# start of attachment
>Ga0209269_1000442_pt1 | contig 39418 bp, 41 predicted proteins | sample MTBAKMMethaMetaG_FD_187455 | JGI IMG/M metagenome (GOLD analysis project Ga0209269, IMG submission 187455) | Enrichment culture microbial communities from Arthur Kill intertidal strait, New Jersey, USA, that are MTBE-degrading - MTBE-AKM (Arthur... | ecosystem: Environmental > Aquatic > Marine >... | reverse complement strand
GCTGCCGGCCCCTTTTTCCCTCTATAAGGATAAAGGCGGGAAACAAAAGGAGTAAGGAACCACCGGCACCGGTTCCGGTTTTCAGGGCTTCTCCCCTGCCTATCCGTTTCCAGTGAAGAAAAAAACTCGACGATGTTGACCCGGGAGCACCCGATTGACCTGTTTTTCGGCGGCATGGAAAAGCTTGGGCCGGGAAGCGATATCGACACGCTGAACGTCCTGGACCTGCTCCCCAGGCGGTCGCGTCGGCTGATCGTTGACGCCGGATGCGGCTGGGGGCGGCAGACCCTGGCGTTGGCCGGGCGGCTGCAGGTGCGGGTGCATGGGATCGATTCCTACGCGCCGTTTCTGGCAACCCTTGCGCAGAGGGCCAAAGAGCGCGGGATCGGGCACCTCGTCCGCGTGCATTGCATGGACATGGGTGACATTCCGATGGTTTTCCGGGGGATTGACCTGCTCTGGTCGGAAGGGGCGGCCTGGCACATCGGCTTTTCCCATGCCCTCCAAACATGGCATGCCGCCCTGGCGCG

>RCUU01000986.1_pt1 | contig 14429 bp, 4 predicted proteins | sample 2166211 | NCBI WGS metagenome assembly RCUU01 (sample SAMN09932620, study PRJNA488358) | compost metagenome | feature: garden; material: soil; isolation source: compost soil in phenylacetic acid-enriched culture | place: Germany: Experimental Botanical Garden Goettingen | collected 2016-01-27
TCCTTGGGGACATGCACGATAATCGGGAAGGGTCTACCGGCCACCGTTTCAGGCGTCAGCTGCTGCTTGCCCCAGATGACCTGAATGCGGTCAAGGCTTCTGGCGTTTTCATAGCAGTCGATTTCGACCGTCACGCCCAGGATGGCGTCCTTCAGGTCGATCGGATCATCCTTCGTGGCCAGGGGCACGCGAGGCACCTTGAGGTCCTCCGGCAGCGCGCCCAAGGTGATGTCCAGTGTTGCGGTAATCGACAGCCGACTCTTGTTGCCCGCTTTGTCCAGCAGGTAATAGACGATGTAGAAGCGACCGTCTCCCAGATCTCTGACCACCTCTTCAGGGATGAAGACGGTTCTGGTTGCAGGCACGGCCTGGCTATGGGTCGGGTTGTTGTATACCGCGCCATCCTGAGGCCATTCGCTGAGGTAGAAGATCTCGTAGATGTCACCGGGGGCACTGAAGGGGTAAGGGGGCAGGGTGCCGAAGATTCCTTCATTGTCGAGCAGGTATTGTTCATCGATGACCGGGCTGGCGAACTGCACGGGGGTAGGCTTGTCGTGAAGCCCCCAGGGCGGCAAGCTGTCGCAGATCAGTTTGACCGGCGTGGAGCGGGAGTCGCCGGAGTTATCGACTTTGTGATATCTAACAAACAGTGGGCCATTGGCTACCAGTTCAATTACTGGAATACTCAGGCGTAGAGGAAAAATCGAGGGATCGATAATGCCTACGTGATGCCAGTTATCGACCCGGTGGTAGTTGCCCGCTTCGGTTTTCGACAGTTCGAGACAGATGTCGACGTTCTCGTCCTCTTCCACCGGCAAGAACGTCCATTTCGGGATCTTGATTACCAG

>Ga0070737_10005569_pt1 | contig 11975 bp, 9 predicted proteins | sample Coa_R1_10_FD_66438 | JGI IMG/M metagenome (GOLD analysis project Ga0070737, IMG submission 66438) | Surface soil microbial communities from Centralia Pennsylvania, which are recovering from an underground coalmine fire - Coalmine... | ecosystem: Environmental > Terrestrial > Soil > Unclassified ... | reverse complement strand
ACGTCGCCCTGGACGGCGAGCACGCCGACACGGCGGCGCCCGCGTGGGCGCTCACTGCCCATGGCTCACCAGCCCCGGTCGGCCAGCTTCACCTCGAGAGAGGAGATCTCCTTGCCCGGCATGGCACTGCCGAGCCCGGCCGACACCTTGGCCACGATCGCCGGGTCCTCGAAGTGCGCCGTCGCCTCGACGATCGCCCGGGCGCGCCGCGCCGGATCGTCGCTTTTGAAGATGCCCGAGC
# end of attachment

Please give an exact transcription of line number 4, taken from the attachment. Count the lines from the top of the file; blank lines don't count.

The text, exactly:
TCCTTGGGGACATGCACGATAATCGGGAAGGGTCTACCGGCCACCGTTTCAGGCGTCAGCTGCTGCTTGCCCCAGATGACCTGAATGCGGTCAAGGCTTCTGGCGTTTTCATAGCAGTCGATTTCGACCGTCACGCCCAGGATGGCGTCCTTCAGGTCGATCGGATCATCCTTCGTGGCCAGGGGCACGCGAGGCACCTTGAGGTCCTCCGGCAGCGCGCCCAAGGTGATGTCCAGTGTTGCGGTAATCGACAGCCGACTCTTGTTGCCCGCTTTGTCCAGCAGGTAATAGACGATGTAGAAGCGACCGTCTCCCAGATCTCTGACCACCTCTTCAGGGATGAAGACGGTTCTGGTTGCAGGCACGGCCTGGCTATGGGTCGGGTTGTTGTATACCGCGCCATCCTGAGGCCATTCGCTGAGGTAGAAGATCTCGTAGATGTCACCGGGGGCACTGAAGGGGTAAGGGGGCAGGGTGCCGAAGATTCCTTCATTGTCGAGCAGGTATTGTTCATCGATGACCGGGCTGGCGAACTGCACGGGGGTAGGCTTGTCGTGAAGCCCCCAGGGCGGCAAGCTGTCGCAGATCAGTTTGACCGGCGTGGAGCGGGAGTCGCCGGAGTTATCGACTTTGTGATATCTAACAAACAGTGGGCCATTGGCTACCAGTTCAATTACTGGAATACTCAGGCGTAGAGGAAAAATCGAGGGATCGATAATGCCTACGTGATGCCAGTTATCGACCCGGTGGTAGTTGCCCGCTTCGGTTTTCGACAGTTCGAGACAGATGTCGACGTTCTCGTCCTCTTCCACCGGCAAGAACGTCCATTTCGGGATCTTGATTACCAG